Charles Lummis the editor of ‘The Land of Sunshine’ and ‘Out West’ was a great promoter of Gutzon and the Fremonts. There is a good chance my grandfather, Royal Rosamond, knew Lummis because he published his poems and stories in Out West..
In 1970, I went with Rena Easton to the art department at the University of Nebraska where she unveiled a life-size clay sculpture of her boyfriend. I later did two paintings of Rena Christensen. One of them inspired my sister to take up art, and she became the world famous artist, Christine Rosamond Presco. She later married Garth Benton, the cousin of the famous artist, Thomas Hart Benton, the grandson of Senator Thomas Hart Benton, the father of Jessie Benton, and father-in-law of John Fremont, the first presidential candidate of the Republican Party.
Royal was bid to write by the artists, Jack and Fanny Cory. Fanny did covers for the Saturday Evening Posts, as did Philip Boileau, the son of Susan Benton who had a salon in Paris and may have sponsored Gutzon in France.
Christine and Garth were introduced by Lawrence Chazen, a partner of Rosamond in her first Carmel Gallery, and business partner of the Getty and Pelosi family. Nancy Pelosi’s husband and Chazen are top financial advisors for the Getty family who at one time owned the largest art collections in the world. Chazen is a CEO of Nobel Oil, and was my father’s private lender in his loan business.
If Rena and I had not mended the rent in our relationship at the University of Nebraska Museum, then Christine would not have become famous and married into the creative Benton family, because, I would not have captured her beauty on canvas. I am the Benton and Rosamond family historian.
Out of Rushmore’s Shadow: The Artistic Development of Gutzon Borglum
“Out of Rushmore’s Shadow: The Artistic Development of Gutzon Borglum” will be on exhibit at the Stamford Museum & Nature Center through February 20, 2000. The exhibition is a major retrospective on the work of Gutzon Borglum, best known for the carving of the presidential portraits on Mount Rushmore, South Dakota.
The exhibition’s logo, “The road to Rushmore goes through Stamford,” underscores the years that Borglum resided in Stamford, Connecticut and created some of his most important works in the studio he built there. At the core of the exhibition is the museum’s Borglum collection, including recent acquisitions. Other artwork, photography and memorabilia are on loan from museums and private collectors throughout the country. These include Mission San Juan Capistrano, California; San Antonio Museum, Texas; the Borglum Historical Center, South Dakota, Irvine Museum , California, and R. W. Norton Art Gallery , Shreveport, Louisiana.
Borglum, the man behind the artist, comes to life, not only in his works but in the narrative of the exhibition and the essays in the catalogue. Mary Donohue, of the Connecticut Historical Commission, says in her essay, “…He counted American presidents, inordinately wealthy industrialists, and members of society’s elite as friends and patrons.” The exhibition analyzes the artist’s career by dividing it into basically four phases: Californian, Rodin-inspired, monumental, and colossal. It illustrates the changing artistic, historical, cultural, and philosophical nature of Borglum’s career. it shows the artist’s choice of his subjects and style in relationship to his environment, his chance encounters with inspiring masters, political crisis, and the prevailing trends of his day. Borglum’s granddaughter Robin Carter quotes his philosophy on creating, “The reason for building any work of art can only be for the purpose of fixing in some durable form a great emotion, or a great idea, of the individual, or the people.” (left: I have Piped Unto You and Ye Have Not Danced, c. 1910, marble, SMNC, Pierre Dupuy)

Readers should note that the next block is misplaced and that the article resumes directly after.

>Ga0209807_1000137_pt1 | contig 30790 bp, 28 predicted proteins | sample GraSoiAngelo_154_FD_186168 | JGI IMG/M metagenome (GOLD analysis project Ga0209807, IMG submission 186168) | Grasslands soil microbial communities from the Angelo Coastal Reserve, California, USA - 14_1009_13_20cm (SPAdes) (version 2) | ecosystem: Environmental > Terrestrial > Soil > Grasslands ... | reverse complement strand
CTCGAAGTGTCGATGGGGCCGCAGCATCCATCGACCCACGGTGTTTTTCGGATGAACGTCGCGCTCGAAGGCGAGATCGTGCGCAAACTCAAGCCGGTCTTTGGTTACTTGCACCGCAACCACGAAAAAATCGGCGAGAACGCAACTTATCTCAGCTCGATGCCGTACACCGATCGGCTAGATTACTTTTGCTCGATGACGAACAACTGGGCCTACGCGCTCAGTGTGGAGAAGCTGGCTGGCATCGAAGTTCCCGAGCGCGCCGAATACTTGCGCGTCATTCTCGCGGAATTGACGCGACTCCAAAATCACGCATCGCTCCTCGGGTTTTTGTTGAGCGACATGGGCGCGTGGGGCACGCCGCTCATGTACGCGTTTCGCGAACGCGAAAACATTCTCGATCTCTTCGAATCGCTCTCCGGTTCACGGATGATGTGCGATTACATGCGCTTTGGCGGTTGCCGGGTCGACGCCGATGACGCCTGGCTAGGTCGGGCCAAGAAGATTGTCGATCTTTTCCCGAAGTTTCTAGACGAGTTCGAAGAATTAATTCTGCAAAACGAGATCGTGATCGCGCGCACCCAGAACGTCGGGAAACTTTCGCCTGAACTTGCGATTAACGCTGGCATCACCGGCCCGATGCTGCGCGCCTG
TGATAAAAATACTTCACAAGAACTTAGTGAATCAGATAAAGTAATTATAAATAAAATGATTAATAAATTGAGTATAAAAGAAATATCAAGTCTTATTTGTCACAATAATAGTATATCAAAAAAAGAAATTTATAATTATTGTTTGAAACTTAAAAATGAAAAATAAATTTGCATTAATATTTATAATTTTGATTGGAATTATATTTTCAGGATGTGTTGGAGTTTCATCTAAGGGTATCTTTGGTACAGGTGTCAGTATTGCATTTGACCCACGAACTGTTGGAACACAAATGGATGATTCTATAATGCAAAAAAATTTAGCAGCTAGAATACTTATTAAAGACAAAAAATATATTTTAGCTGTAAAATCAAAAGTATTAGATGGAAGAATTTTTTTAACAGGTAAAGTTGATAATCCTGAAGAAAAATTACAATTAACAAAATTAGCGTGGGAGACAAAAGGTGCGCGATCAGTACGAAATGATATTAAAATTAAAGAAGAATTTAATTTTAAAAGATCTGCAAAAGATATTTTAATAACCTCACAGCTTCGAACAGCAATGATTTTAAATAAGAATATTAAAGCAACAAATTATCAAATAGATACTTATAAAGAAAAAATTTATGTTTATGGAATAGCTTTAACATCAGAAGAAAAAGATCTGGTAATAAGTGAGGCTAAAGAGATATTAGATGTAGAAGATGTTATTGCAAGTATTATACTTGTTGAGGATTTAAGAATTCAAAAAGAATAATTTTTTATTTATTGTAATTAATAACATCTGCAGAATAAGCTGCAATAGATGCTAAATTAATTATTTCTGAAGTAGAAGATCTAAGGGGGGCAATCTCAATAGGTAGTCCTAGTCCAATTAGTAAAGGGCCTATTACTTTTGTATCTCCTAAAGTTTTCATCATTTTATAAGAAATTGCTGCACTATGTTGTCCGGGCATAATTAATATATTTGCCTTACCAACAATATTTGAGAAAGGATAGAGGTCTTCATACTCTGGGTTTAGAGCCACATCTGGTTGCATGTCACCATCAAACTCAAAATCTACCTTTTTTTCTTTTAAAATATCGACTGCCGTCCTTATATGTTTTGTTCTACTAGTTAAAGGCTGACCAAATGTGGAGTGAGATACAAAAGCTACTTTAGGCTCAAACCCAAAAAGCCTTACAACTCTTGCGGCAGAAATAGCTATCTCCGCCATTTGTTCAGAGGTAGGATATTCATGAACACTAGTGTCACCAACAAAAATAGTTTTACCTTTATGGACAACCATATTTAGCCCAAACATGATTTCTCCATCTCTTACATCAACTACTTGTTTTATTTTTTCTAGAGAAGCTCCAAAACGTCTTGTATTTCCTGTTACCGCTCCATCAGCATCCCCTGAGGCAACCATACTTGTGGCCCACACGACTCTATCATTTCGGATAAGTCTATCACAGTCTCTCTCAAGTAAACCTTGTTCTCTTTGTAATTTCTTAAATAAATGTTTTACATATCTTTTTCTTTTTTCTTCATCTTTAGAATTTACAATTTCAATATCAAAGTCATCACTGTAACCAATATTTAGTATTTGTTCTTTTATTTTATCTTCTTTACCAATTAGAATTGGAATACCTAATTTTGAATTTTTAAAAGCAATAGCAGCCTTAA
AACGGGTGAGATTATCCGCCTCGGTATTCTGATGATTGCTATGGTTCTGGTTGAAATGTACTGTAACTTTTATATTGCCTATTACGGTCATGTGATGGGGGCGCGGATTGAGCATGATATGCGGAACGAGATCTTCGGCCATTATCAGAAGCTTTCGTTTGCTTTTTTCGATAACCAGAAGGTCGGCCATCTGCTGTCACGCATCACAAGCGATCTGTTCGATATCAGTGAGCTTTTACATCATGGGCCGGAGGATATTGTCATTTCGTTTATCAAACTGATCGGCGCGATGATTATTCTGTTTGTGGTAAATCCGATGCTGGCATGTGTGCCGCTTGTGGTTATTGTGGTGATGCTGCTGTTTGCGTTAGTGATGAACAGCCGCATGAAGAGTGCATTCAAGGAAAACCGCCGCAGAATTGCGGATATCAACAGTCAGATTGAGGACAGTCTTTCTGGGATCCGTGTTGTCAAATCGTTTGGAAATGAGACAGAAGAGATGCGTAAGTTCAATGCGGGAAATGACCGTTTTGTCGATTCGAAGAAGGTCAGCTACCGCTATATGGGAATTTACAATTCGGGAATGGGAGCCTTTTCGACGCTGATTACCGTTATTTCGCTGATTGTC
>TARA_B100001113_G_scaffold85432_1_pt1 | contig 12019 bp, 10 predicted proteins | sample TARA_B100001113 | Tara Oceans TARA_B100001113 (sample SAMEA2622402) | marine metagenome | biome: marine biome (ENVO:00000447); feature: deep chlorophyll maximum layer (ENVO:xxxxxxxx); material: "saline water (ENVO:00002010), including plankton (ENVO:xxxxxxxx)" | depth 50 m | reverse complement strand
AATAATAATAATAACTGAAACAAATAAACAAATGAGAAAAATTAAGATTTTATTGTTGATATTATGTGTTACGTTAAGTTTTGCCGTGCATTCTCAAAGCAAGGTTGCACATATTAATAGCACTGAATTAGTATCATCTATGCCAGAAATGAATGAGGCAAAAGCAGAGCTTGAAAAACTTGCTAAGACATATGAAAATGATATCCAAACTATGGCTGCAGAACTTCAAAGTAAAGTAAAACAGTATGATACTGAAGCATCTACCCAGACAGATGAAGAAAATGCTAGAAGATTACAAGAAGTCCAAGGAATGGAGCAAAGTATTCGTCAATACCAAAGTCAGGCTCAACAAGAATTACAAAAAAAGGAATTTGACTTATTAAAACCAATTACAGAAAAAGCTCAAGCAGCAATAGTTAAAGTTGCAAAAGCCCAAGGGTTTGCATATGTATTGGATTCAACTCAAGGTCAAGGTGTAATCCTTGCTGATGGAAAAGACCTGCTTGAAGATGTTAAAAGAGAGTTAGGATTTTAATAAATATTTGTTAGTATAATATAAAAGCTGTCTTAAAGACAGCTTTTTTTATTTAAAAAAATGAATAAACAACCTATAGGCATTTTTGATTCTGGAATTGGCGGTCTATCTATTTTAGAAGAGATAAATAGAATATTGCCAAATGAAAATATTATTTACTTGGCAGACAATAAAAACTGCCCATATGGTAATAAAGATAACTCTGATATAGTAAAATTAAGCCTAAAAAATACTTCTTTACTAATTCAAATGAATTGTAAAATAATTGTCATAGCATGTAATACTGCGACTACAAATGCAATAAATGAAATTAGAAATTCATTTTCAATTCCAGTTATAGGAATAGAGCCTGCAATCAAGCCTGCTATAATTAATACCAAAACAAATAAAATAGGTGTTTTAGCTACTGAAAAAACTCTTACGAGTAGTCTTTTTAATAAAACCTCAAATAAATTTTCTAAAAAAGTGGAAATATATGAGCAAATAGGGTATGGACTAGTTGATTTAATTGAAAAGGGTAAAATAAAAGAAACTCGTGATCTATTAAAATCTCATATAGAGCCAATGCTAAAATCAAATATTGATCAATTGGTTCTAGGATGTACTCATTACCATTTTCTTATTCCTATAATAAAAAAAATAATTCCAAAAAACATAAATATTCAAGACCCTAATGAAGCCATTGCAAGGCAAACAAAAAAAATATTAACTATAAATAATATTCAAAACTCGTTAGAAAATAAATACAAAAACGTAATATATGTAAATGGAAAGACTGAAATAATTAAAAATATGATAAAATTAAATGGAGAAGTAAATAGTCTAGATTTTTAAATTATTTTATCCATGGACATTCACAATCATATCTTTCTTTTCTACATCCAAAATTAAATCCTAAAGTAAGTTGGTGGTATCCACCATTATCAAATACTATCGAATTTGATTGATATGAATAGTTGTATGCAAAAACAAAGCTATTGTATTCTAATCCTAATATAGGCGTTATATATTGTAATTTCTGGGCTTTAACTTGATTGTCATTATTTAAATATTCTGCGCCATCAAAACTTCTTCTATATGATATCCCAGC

Supporting the exhibition is a full color catalogue featuring seven-annotated essays on different aspects of Borglum’s life and works, with an illustrated checklist of the exhibition’s contents.
Children will find the Mini Gallery filled with ideas for projects by age level, such as locating Borglum’s horse paintings and identifying them, studying portraits and making a self portrait, discovering the use of scale and ways to enlarge or reduce features.
The museum’s collection of Borglum’s artworks is the second largest in the country. Most of them came from the artist’s estate. Because of their poor condition, they had not been seen by the public in many years. Thanks to widespread community support, the museum arranged to have these pieces restored to their original condition. It was agreed by the Borglum family, who appreciated the tremendous research and effort to restore these pieces, that the collection should remain at the Stamford Museum & Nature Center to serve as an important resource center on the artist’s work.